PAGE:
Some people quilt because their mother taught them how, or their grandmother brought them to a bee when they were little. Some people take it up as a new hobby to try when they have some extra $ and time. I learned because of a wonderful woman named Stacia. For the life of me I can’t remember her last name, just that she’s in Silverdale WA somewhere.
Our daughters attended the same preschool at the local lutheran church down the street, and we began to chat one day when we were picking the girls up. I think the conversation began because my daughters name is Kaela and her daughter is Mykaela. The next day she invited me over. She lived across the street from the church.
I was working overnights, so I slept in the morning after bringing my daughter to preschool, and then spent the time with her during the day, so that next day I went to Stacia’s house with my daughter to play.
We lived sort of in the boonies. No sidewalks, no streetlights, no HOA’s. Lots of trees and overgrown grass and large lots. She had chickens running all over, and a big yard and garden. The house she was renting was old, built in the 1910’s. We chatted in the small kitchen for a while, getting to know each other. She told me about her hobbies and daily activities. She stayed at home with her 10 year old special needs child, her preschooler and baby girl. She told me about making quilts and canning the food from her garden and local markets.
I was intrigued. The next time I went over to Stacias, she started showing me how to do these wonderful things. That year I won a blue ribbon for my strawberry jam in the Kitsap County Fair, and my canning days were cemented in my yearly routine.
She also showed me how to make quilts, “country style”. What I mean is, she didn’t worry about squaring things up perfectly, or trimming or ironing between piecing to ensure everything was square. She sewed quilts for the comfort of her family and personal joy. And that’s what she showed me. Before we got into actually making a quilt together, she persuaded me to take a class at the local Joann’s, called Quilt In A Day: Delectable Mountains. Let me assure you this quilt is not made in one day.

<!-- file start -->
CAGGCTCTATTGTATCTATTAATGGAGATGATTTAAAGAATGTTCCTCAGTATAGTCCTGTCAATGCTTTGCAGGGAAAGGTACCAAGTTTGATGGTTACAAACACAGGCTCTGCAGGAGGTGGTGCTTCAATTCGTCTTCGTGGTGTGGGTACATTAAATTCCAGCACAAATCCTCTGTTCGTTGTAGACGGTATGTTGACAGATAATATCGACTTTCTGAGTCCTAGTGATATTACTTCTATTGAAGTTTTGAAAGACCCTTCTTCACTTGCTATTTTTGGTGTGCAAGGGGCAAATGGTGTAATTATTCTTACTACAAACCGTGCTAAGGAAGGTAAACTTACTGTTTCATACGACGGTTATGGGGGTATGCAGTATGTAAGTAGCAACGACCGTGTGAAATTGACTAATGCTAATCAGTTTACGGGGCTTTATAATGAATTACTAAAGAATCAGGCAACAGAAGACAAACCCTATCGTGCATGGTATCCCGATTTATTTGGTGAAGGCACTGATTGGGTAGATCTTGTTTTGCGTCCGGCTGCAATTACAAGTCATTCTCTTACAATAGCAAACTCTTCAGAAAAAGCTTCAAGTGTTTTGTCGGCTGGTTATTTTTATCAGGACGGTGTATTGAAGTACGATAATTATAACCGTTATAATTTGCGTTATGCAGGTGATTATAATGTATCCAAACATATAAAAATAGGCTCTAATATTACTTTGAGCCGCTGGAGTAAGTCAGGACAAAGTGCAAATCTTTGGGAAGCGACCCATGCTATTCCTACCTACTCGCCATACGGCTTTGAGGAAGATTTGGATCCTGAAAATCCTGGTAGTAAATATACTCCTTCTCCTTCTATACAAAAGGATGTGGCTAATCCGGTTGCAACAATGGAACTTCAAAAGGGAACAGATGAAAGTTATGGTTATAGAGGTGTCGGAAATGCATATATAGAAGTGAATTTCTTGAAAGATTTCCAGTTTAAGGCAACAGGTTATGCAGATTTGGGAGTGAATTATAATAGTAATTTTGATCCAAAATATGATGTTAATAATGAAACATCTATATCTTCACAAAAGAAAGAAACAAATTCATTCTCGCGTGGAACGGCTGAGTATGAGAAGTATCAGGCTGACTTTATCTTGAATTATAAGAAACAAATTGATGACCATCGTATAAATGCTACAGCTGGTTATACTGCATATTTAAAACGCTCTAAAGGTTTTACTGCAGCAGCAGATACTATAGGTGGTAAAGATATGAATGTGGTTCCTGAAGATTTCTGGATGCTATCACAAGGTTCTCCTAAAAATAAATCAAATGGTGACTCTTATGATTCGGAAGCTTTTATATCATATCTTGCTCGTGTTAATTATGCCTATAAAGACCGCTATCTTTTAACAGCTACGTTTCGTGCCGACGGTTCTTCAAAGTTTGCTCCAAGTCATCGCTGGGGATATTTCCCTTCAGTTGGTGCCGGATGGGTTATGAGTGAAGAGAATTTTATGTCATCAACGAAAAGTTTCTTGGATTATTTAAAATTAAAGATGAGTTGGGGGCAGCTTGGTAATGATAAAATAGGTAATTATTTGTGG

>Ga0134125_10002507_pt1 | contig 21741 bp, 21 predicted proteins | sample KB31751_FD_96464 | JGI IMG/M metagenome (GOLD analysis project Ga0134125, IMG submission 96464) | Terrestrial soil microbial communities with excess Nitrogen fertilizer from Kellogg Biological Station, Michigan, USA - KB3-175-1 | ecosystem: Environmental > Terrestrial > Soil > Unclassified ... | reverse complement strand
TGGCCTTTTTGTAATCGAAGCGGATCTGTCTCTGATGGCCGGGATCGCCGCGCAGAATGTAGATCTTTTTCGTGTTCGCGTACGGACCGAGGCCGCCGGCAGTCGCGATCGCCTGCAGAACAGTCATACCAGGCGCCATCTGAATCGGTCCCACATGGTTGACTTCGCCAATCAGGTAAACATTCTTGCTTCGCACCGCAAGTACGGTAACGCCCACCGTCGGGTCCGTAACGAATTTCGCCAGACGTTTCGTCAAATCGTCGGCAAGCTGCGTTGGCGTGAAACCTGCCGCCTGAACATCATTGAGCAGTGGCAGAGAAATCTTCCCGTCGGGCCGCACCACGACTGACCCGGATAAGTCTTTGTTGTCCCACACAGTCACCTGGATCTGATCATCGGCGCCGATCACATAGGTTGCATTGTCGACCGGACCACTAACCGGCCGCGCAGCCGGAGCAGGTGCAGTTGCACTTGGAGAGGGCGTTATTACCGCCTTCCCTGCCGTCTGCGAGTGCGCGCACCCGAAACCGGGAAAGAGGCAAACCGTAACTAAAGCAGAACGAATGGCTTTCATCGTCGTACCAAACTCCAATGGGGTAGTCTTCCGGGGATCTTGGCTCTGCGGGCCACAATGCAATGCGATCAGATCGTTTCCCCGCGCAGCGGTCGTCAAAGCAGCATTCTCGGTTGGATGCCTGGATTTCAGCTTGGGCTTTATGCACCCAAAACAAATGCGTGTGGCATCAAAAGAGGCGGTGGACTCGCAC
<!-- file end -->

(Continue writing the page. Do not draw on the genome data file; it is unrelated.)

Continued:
So that was my first quilt, and here it is!
After that she showed me how to piece log cabin quilts, and patchwork quilts, which are pretty simple. She showed me how to sandwich and tie my quilts (which technically makes them coverlets, because quilts need to be quilted together), and how to bind the edges.
About a year later, I bought a new machine. I had been using my grandmothers dinosaur and I think the timing failed. Regardless my little machine from Sears has held up just fine for the last 10 years. I began to focus more on the 1/4″ seam allowance (I was closer to 1/2″, which made my king size quilt actually measure queen sized).
I found a little one block pattern at Joann’s while I was there for the class and decided that was my next task. The funny thing is that I have yet to finish this quilt! The binding is attached to the front but not the back. I tried quilting it on my little sewing machine with nylon clear thread and decided partway through that I was done with that. The girls used to play with it all the time with their dolls, not caring about the condition. It has obviously been washed a few times…
My point in this story is to share that we all come from different backgrounds in this hobby; we learn in different ways and we have different skill sets and preferences. I love to quilt the way I learned (with a few improvements), rather than precision and paper piecing. I have my own style and it is far from perfect, and I’m good with that.
So happy quilting my friends, whatever you are working on!